Helping you find a career in the metalwork industry
Metalworking is a hugely varied career, with metalworkers working with a broad range of metals, from gold ornaments and silver jewellery, to steel girders, copper wiring and cast-iron fences. There are also in a number of other industries, including construction, manufacturing, energy, and even in the Armed Forces!
More academically-oriented roles include chemical, physical or process metallurgy; for these roles you will require an academic background in chemical engineering, physics, or engineering.
The metalworking industry in the UK involves 11, 100 companies, employs around 230, 000 people, and directly contributes £10.7bn to UK GDP. The majority of UK metalworking businesses are small, with an average of 21 employees. The steel industry is Britain's largest single metalworking sector, with 600 businesses employing 32, 000 workers accounting for £1.6 billion in economic output. Historically the UK metalworking industry has been male-dominated, there are now organisations such as the Women's Engineering Society and WISE which seek to offer support to women interested in engineering and metalworking.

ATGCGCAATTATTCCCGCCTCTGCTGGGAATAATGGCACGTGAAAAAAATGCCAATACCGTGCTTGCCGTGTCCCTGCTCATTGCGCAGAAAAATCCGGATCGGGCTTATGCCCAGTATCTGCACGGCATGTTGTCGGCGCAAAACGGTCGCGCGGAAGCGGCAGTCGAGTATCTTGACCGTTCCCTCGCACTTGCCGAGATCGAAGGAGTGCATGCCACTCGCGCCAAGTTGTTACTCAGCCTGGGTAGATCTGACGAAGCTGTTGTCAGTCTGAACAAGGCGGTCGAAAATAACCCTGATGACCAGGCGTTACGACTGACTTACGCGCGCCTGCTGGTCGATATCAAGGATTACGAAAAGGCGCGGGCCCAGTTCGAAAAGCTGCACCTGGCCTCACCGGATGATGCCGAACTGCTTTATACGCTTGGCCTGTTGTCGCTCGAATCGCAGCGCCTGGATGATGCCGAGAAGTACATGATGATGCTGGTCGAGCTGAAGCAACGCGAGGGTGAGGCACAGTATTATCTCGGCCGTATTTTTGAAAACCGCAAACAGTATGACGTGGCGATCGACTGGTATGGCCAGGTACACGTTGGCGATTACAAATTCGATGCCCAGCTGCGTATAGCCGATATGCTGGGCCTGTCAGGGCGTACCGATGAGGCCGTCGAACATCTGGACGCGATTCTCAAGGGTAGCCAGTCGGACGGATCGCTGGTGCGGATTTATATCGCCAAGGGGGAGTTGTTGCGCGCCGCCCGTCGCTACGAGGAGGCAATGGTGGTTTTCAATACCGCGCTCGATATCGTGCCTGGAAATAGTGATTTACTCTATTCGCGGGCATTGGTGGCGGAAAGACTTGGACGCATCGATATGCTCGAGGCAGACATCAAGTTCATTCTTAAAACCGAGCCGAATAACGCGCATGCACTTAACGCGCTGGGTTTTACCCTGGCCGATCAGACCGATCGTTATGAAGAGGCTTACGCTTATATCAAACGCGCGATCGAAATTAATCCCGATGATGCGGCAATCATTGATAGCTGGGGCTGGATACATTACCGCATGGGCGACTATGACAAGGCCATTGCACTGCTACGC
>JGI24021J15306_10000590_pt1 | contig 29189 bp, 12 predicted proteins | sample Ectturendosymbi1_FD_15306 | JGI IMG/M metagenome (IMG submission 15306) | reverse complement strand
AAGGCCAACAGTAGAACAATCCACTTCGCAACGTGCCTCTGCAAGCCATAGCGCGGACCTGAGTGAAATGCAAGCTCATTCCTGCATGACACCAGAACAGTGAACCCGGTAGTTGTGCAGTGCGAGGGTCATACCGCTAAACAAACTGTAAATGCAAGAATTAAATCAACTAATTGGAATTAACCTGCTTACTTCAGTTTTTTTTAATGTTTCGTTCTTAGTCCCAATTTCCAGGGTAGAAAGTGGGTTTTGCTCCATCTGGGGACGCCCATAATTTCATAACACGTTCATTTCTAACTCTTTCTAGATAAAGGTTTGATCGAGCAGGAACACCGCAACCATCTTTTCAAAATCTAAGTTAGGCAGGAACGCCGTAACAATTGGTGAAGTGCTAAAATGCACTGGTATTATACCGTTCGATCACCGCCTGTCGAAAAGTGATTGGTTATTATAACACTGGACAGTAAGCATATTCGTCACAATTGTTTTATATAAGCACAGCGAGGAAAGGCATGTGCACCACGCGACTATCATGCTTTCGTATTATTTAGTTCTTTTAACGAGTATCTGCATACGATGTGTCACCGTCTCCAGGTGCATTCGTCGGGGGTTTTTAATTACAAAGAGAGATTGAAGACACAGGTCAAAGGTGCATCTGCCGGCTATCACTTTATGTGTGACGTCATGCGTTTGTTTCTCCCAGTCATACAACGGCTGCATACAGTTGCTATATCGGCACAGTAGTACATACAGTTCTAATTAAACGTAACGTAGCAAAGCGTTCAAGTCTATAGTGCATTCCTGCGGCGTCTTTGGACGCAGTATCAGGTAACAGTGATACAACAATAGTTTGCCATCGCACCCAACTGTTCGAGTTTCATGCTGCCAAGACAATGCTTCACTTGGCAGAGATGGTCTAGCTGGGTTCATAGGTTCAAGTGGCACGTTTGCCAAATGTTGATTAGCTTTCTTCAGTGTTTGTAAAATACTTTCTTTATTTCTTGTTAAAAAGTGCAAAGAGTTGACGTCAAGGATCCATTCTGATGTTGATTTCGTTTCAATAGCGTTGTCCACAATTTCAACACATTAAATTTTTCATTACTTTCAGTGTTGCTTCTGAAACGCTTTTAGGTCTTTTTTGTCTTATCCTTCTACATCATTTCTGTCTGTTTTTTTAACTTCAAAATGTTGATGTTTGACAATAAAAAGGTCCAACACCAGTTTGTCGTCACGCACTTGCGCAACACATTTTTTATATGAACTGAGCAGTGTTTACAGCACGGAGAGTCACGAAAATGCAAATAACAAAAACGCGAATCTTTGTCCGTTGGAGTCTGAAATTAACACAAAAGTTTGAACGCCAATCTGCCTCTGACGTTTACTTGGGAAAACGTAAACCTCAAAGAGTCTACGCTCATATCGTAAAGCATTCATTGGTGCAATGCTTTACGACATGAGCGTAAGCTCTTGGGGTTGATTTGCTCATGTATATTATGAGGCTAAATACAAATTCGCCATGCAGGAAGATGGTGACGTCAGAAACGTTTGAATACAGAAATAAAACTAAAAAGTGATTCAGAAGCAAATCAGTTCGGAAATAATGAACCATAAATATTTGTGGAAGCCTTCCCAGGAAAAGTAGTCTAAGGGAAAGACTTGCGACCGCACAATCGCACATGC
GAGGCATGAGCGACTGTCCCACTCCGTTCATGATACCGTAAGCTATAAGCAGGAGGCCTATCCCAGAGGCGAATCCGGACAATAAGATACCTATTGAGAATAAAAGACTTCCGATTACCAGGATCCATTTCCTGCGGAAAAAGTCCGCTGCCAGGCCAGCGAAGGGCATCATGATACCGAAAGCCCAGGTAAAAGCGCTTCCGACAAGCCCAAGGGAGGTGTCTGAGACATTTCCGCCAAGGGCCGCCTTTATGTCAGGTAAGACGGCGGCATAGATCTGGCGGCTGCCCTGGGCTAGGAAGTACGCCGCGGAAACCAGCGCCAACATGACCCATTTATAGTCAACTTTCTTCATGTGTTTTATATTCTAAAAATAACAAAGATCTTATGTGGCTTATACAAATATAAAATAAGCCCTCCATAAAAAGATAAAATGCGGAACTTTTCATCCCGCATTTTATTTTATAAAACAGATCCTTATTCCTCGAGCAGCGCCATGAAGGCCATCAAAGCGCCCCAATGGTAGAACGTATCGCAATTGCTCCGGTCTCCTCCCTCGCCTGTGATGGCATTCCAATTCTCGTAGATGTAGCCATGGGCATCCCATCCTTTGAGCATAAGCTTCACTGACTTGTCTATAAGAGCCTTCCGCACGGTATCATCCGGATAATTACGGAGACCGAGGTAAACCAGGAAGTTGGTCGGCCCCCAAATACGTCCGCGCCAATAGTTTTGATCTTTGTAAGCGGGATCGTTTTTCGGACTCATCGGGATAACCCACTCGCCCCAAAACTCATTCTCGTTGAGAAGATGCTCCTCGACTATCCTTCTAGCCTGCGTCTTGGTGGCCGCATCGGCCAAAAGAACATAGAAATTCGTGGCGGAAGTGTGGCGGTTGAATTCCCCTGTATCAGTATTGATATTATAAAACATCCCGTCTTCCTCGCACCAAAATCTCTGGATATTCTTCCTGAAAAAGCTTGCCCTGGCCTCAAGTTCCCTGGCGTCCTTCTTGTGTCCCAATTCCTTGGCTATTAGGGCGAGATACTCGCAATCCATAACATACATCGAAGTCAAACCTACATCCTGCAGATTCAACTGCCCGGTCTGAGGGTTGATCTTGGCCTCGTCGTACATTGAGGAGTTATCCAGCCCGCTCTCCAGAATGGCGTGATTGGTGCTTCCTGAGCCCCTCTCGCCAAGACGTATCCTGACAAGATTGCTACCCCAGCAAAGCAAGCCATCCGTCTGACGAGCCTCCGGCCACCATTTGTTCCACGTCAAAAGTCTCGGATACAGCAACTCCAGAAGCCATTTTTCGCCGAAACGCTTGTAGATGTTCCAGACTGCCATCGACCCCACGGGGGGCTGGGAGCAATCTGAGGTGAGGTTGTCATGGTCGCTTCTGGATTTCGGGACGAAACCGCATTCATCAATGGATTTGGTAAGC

Alongside the variety of roles in industry or materials, metalworkers can work in various functions within different industries. A metalworker might focus on welding, or precision tooling (using a variety of tools to precisely shape metals in order to produce parts for machinery), or designing bespoke metal products for individual customers.
Metalworking is a highly-safety conscious industry and for very good reason! Metalworkers will work with materials at very high temperatures (the melting-point of steel is over 1,300 degrees!), and will use large, powerful machines. Safety on site is an absolute priority for metalworkers, no matter how large or small the company or project they are working on. You may also find yourself working in a laboratory.